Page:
Date: September 27, 2016
Author: Dave Tease

How Pete got to carry the King’s bag

He thought it was a prank phone call.

Peter Nascimento, Golf Operations Manager at the Links Shell Cove, was still in high school and was convinced his mates were geeing him up.

“I took a call offering me the chance to caddy for Arnold Palmer. I thought it was a gee-up, so I hung up!”

So as quickly as that, Nascimento had almost blown the opportunity of a lifetime to caddy for one of the game’s greatest players.

“I phoned back a bit later on and asked Lynne (Whitehouse) if she’d called me to ask if I wanted to caddy for Arnold Palmer. She said yes, and that the offer was still there."

It did not take too long for him to reply when he was certain it was for real.

“I would love to!” he grinned.

Nascimento was a talented 17-year old back in 2004 who looked to some folk like he was ready to go places. The Illawarra product had represented NSW as a junior and was a member of a strong metropolitan major pennant side at The Lakes Golf Club.

“I was playing a fair bit of golf back then in the Jack Newton Junior Golf ranks. I was going OK,”

He was not expecting to caddy for Palmer, nor was he all that aware of the King’s legacy in the game.

“I probably wasn’t as well versed on what I should’ve been on one of the greats of the game. Since then, I have become a bit more interested,” Nascimento laughed.

The day was a bit of blur for Nascimento. He was naturally quite nervous about the occasion.

“I cannot remember what I was expecting that day. I turned up at the ‘Aussie', and I was kind of nervous, I did not know what to expect. I had not caddied before. I did not know what I was supposed to do, what was it going to be like. All I knew was that he was nice,” Nascimento said.

Palmer was grouped with Australian legends Peter Thomson and Bruce Devlin that day to play a nine-hole exhibition game marking the centenary of the Australian Open Championship. Nascimento was ready with the caddie's bib on before Palmer arrived.

“I met him just off the first tee that day. Someone introduced us. He was all smiles. He asked me a bit about myself.”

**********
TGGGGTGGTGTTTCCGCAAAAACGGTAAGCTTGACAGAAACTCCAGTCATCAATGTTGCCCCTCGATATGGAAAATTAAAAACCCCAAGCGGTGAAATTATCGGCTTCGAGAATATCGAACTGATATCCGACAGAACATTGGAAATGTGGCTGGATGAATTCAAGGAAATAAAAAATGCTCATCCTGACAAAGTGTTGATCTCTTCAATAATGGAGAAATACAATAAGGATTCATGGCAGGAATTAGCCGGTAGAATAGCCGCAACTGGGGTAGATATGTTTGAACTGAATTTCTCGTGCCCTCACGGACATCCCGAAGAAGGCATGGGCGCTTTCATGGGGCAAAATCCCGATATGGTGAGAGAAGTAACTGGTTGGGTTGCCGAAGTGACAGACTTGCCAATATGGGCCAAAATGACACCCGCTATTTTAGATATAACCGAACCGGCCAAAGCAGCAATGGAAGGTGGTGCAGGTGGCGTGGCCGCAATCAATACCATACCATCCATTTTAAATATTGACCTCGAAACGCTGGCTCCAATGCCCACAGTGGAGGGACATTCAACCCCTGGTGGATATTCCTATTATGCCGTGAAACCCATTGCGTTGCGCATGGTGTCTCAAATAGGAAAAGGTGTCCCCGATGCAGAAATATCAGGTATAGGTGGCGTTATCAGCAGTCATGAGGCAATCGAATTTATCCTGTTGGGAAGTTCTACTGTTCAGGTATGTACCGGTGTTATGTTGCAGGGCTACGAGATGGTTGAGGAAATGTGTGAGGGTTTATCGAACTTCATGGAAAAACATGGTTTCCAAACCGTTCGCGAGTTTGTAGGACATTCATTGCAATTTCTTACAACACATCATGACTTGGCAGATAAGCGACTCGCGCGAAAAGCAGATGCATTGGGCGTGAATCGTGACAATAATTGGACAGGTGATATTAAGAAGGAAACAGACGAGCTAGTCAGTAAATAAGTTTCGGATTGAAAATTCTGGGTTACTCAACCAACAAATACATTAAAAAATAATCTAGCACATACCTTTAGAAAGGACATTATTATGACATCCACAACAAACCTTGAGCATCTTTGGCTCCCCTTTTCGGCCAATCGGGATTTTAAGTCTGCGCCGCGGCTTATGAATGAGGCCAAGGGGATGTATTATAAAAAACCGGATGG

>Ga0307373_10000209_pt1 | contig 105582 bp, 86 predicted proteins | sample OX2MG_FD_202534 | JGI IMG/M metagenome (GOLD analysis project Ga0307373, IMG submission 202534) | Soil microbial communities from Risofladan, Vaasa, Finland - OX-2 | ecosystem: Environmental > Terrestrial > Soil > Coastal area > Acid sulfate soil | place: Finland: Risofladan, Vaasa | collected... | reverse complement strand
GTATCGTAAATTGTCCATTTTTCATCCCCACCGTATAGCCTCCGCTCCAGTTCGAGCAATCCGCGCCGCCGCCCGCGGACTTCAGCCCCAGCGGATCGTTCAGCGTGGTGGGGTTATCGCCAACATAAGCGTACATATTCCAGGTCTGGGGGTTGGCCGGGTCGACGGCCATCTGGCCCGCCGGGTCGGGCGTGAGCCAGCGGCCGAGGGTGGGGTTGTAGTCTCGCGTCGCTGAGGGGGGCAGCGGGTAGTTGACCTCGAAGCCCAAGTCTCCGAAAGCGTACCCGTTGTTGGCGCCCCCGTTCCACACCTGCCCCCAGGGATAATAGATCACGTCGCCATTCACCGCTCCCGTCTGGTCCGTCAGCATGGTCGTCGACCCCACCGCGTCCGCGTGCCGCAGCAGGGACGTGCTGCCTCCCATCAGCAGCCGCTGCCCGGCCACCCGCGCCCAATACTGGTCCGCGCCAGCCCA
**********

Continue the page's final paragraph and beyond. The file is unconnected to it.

If Nascimento was not as well-versed about Palmer as he should have been, by the time he managed to lug the great man’s bag to the first tee through the assembled gallery the teenager knew there was something special about him.

“When I picked his bag up for the first time I wondered how am I going to do this for nine holes, it was so heavy,”

“There were way more people there than will ever watch me play, that is for sure,” he laughed.

“Watching him and Thomson and Devlin interact with one another, you see they are not phased. They were just like old friends going for a hit on a Saturday afternoon. I was amazed.”

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Once the pressure of the opening tee shot was over, Nascimento relaxed and got to enjoy the experience.

“It was better when I started walking down the first fairway next to the King. He asked me a lot about myself to get the conversation going. I remember I asked him about his most memorable wins. I tried to learn a bit about him and his golf.”

“It was a special time. I was thinking to myself; everyone is outside the ropes looking in, and I am standing here next to the King. It was kind of surreal. Here’s someone who paved the way in the game and I am getting one-on-one advice. It was fantastic.”

When asked about his caddying skills on the day, however, Nascimento let out a wry smile.

“Well…" he began.

We were on the fourth hole. Palmer turned to me and said what do I hit here?

“I ummed a bit. Four iron. I think it is a four I told him,

"I could not have the great man hit one in the water, could I?

Luckily for Nascimento, Palmer’s shot cleared the water. Sadly it went a little too far.

“He smashed it. It was all over the flag. However, it flew straight over the back of the green,

“He turned to me, winked, and said: I should’ve hit the five iron, Peter.”

“I put the club back in the bag, kept quiet and just said to myself, OK, so this is what a caddy does. Just keep up and shut up from here,” he smirked.

Nascimento harboured an ambition of making a career as a touring professional and Palmer was pleased to offer his advice, telling the teenager to keep enjoying the game.

“He said just to enjoy being out here. He loved the game, you could tell. That is one thing I took away from the experience.”

Nascimento did not end up chasing his dream of a pro golf career. These days you will find him working behind the counter in the pro shop and running the member's competitions at The Links Shell Cove, south of Wollongong. He heard of Palmer's death while working yesterday and it brought the memories flooding back.

"I was sad when I found out, for sure."

“The longer time goes by, the more I appreciate how lucky I was.”

“I will enjoy telling my kids and my grandkids the story of the time I caddied for the great Arnold Palmer,” he smiled.